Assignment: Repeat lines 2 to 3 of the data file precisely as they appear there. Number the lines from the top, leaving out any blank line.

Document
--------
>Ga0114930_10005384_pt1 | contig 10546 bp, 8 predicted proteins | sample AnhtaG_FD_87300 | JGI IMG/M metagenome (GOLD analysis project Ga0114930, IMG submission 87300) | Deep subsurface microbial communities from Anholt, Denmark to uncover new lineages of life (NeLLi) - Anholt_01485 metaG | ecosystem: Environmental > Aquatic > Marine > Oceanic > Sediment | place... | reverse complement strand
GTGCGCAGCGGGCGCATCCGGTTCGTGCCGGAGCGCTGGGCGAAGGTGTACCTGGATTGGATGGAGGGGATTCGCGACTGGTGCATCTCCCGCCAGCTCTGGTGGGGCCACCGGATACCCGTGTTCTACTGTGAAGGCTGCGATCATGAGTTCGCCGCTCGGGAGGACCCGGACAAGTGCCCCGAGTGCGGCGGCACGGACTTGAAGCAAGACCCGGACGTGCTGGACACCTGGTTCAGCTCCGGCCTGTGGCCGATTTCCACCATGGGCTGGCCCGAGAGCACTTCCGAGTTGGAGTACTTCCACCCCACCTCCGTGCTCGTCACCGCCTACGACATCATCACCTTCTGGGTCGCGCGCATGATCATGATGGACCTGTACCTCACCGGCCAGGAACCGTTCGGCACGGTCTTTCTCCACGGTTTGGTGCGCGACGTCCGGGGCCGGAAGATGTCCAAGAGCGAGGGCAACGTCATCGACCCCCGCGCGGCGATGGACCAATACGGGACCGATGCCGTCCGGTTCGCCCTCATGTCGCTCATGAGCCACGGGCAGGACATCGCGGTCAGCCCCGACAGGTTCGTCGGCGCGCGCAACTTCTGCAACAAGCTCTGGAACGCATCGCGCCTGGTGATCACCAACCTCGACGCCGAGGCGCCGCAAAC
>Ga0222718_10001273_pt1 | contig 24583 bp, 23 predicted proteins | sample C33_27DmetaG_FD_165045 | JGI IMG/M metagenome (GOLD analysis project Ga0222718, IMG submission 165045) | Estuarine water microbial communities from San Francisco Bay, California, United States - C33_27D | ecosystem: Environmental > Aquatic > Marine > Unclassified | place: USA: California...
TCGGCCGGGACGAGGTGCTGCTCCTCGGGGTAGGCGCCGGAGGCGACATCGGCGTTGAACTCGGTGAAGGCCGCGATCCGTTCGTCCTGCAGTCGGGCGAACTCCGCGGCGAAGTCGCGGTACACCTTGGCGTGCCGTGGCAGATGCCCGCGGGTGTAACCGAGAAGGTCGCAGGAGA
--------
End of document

GTGCGCAGCGGGCGCATCCGGTTCGTGCCGGAGCGCTGGGCGAAGGTGTACCTGGATTGGATGGAGGGGATTCGCGACTGGTGCATCTCCCGCCAGCTCTGGTGGGGCCACCGGATACCCGTGTTCTACTGTGAAGGCTGCGATCATGAGTTCGCCGCTCGGGAGGACCCGGACAAGTGCCCCGAGTGCGGCGGCACGGACTTGAAGCAAGACCCGGACGTGCTGGACACCTGGTTCAGCTCCGGCCTGTGGCCGATTTCCACCATGGGCTGGCCCGAGAGCACTTCCGAGTTGGAGTACTTCCACCCCACCTCCGTGCTCGTCACCGCCTACGACATCATCACCTTCTGGGTCGCGCGCATGATCATGATGGACCTGTACCTCACCGGCCAGGAACCGTTCGGCACGGTCTTTCTCCACGGTTTGGTGCGCGACGTCCGGGGCCGGAAGATGTCCAAGAGCGAGGGCAACGTCATCGACCCCCGCGCGGCGATGGACCAATACGGGACCGATGCCGTCCGGTTCGCCCTCATGTCGCTCATGAGCCACGGGCAGGACATCGCGGTCAGCCCCGACAGGTTCGTCGGCGCGCGCAACTTCTGCAACAAGCTCTGGAACGCATCGCGCCTGGTGATCACCAACCTCGACGCCGAGGCGCCGCAAAC
>Ga0222718_10001273_pt1 | contig 24583 bp, 23 predicted proteins | sample C33_27DmetaG_FD_165045 | JGI IMG/M metagenome (GOLD analysis project Ga0222718, IMG submission 165045) | Estuarine water microbial communities from San Francisco Bay, California, United States - C33_27D | ecosystem: Environmental > Aquatic > Marine > Unclassified | place: USA: California...